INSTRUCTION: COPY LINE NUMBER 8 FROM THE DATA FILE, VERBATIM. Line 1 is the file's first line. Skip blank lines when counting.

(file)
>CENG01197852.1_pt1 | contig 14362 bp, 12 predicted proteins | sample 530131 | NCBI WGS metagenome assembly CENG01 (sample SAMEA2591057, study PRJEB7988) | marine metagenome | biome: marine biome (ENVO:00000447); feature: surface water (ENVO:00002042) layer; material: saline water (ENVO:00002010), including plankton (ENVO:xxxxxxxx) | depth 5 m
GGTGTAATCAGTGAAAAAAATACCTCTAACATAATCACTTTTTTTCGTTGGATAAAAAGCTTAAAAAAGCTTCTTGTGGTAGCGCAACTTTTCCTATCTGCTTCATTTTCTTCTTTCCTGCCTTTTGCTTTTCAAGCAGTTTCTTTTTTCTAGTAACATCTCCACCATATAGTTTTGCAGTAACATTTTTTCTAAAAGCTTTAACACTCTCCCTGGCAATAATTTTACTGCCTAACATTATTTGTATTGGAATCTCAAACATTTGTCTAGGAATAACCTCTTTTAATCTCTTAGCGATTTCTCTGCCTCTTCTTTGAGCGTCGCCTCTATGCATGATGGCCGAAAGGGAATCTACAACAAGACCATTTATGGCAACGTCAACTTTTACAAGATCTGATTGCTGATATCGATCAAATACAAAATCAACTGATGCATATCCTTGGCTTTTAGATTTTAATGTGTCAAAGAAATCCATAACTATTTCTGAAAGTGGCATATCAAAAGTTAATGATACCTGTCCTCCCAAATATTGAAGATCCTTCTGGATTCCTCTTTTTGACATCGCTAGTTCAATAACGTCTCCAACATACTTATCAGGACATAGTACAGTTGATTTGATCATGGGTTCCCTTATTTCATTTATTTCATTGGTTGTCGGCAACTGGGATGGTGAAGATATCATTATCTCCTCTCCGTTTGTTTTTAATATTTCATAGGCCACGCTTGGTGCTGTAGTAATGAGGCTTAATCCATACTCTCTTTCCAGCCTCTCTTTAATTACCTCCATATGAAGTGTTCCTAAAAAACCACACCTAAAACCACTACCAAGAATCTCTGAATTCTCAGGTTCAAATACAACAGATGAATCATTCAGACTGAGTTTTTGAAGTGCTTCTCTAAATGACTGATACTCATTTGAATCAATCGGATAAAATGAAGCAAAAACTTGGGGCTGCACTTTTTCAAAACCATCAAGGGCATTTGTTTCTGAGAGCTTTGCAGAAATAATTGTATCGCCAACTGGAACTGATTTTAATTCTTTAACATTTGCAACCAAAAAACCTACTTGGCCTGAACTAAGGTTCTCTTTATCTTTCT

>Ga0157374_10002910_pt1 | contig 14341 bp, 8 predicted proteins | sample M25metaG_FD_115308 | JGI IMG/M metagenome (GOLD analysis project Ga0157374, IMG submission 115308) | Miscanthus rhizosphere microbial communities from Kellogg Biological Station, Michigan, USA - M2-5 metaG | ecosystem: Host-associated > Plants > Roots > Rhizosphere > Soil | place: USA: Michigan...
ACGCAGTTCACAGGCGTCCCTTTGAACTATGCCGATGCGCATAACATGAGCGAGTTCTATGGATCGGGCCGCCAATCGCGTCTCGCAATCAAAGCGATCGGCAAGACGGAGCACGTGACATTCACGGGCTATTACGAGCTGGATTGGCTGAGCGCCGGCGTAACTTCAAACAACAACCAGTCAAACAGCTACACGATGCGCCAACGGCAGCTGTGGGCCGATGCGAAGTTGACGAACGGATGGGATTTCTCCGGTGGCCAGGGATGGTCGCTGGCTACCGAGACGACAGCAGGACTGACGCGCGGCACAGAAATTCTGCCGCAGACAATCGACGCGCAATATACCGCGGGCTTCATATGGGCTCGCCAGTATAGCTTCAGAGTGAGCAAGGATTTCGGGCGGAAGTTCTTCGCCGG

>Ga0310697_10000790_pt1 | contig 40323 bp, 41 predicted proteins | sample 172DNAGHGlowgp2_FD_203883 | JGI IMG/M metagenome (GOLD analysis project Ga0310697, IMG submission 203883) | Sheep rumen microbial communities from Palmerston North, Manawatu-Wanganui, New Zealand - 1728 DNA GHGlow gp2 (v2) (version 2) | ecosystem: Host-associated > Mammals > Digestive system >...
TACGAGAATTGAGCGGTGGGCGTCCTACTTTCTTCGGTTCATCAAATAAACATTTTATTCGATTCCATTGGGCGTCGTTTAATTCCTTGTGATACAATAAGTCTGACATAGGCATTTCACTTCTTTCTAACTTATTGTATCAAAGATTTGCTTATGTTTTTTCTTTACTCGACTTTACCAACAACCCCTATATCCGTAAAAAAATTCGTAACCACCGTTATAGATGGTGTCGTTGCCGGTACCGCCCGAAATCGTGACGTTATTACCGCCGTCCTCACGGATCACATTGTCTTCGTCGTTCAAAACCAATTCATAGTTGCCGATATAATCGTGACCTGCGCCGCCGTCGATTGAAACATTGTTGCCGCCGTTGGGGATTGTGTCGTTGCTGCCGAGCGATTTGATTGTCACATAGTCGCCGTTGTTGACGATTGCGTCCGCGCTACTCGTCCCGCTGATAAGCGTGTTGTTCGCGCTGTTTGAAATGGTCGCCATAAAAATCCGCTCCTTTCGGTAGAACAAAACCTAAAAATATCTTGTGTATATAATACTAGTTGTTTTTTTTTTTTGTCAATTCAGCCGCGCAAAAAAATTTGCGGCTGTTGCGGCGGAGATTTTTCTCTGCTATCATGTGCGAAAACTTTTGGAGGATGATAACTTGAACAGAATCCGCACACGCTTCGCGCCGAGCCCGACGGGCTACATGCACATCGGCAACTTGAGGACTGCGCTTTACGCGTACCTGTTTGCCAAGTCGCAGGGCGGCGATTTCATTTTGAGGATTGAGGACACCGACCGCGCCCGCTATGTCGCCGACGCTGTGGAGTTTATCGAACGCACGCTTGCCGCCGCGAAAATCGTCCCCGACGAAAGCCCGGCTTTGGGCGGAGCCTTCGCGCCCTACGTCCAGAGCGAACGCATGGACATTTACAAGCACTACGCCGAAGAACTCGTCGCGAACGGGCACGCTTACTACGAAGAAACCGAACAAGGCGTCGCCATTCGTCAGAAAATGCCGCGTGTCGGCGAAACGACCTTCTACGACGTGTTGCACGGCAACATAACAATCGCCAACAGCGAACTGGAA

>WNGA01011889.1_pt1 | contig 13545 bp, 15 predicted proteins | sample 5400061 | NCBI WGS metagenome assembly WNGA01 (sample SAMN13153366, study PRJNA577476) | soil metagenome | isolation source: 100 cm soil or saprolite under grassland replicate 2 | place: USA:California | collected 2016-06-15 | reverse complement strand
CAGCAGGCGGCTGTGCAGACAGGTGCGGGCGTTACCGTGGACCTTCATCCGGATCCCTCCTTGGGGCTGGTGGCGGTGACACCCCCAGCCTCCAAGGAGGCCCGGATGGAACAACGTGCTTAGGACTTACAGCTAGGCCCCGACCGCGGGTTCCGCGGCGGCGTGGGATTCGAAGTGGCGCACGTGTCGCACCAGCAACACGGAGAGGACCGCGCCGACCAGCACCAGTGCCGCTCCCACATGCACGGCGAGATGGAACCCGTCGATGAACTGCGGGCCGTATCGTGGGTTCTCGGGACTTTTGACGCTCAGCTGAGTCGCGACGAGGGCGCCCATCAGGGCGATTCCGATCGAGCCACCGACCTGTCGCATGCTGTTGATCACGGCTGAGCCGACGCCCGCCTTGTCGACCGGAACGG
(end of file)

CAGCAGGCGGCTGTGCAGACAGGTGCGGGCGTTACCGTGGACCTTCATCCGGATCCCTCCTTGGGGCTGGTGGCGGTGACACCCCCAGCCTCCAAGGAGGCCCGGATGGAACAACGTGCTTAGGACTTACAGCTAGGCCCCGACCGCGGGTTCCGCGGCGGCGTGGGATTCGAAGTGGCGCACGTGTCGCACCAGCAACACGGAGAGGACCGCGCCGACCAGCACCAGTGCCGCTCCCACATGCACGGCGAGATGGAACCCGTCGATGAACTGCGGGCCGTATCGTGGGTTCTCGGGACTTTTGACGCTCAGCTGAGTCGCGACGAGGGCGCCCATCAGGGCGATTCCGATCGAGCCACCGACCTGTCGCATGCTGTTGATCACGGCTGAGCCGACGCCCGCCTTGTCGACCGGAACGG